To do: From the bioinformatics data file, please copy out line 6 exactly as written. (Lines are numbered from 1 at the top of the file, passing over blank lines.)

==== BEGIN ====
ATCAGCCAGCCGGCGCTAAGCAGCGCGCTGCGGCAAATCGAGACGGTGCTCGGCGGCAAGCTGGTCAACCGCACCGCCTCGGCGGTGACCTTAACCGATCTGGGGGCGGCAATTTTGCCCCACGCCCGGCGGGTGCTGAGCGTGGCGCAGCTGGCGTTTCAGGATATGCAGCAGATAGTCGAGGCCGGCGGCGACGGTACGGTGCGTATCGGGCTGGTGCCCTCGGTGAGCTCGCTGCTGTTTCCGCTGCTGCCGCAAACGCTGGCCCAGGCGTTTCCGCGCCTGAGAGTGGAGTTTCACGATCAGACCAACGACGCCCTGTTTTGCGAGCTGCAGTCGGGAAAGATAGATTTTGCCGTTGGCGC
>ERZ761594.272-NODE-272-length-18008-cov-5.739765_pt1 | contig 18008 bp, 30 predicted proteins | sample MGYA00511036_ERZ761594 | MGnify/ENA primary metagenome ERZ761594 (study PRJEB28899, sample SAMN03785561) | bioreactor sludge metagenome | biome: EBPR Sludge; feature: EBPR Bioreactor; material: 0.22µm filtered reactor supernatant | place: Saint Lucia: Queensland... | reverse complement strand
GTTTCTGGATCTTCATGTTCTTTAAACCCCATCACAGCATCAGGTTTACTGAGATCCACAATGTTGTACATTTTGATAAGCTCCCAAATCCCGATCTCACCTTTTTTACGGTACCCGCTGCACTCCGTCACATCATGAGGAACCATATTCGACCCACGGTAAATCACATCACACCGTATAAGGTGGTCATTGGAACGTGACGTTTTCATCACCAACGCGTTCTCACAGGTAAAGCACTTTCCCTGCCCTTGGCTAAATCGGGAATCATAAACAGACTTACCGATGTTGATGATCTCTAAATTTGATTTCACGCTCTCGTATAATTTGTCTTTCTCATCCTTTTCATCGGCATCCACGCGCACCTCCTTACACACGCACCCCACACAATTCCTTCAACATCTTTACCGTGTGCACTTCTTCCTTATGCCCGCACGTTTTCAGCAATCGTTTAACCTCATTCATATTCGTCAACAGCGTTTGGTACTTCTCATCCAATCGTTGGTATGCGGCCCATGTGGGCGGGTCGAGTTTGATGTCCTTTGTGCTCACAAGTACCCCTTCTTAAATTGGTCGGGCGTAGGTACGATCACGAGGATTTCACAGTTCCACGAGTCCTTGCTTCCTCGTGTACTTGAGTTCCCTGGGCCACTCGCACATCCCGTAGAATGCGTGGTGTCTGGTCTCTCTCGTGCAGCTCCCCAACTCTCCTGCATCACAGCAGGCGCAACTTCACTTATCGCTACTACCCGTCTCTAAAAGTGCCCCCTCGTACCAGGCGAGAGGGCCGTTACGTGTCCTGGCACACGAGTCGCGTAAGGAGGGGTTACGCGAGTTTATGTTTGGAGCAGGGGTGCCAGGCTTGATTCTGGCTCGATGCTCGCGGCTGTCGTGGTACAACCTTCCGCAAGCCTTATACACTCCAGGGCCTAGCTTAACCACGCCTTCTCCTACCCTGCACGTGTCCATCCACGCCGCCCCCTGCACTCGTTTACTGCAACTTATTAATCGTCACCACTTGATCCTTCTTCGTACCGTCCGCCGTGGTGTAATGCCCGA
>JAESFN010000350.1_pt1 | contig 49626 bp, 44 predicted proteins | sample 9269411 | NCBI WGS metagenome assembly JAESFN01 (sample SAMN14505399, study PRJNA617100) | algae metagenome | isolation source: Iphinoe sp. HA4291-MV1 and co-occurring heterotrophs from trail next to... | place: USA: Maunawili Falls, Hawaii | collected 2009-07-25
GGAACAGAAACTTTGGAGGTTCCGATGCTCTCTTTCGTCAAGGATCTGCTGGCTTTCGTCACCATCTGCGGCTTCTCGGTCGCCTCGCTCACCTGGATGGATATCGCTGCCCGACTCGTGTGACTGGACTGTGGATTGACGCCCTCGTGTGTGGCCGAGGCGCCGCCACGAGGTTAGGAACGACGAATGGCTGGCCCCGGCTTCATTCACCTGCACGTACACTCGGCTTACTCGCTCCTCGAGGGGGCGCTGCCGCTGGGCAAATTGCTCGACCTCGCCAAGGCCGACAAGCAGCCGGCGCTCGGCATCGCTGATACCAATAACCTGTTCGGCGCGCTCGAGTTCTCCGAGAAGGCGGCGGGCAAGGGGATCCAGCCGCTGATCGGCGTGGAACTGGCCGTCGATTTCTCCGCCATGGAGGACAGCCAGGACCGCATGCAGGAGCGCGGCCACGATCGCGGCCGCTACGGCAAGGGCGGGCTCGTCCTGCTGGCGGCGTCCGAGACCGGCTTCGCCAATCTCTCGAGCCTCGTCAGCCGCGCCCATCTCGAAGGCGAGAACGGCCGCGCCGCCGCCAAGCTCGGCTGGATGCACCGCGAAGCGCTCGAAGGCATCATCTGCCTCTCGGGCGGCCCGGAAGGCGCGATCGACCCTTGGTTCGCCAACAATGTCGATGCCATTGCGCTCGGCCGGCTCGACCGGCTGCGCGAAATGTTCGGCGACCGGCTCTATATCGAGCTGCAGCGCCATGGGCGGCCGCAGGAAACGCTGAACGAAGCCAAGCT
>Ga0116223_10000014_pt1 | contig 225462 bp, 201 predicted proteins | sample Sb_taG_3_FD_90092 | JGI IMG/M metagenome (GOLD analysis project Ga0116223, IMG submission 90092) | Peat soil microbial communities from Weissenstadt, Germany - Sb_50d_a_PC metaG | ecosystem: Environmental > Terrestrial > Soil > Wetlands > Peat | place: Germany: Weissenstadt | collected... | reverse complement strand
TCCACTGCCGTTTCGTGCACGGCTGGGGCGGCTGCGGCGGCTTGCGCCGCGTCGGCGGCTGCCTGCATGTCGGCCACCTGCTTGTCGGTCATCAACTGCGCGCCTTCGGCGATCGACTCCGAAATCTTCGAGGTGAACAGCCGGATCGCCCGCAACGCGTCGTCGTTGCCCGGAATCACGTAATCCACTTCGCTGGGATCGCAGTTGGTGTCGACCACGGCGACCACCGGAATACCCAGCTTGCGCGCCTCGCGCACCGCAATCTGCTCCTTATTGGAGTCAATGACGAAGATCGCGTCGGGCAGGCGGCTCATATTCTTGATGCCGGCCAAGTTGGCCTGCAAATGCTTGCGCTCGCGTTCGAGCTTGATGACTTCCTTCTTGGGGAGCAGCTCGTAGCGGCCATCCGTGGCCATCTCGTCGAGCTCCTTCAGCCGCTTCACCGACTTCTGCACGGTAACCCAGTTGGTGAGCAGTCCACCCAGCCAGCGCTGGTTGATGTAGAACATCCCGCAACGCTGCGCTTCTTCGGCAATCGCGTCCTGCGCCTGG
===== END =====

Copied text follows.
>Ga0116223_10000014_pt1 | contig 225462 bp, 201 predicted proteins | sample Sb_taG_3_FD_90092 | JGI IMG/M metagenome (GOLD analysis project Ga0116223, IMG submission 90092) | Peat soil microbial communities from Weissenstadt, Germany - Sb_50d_a_PC metaG | ecosystem: Environmental > Terrestrial > Soil > Wetlands > Peat | place: Germany: Weissenstadt | collected... | reverse complement strand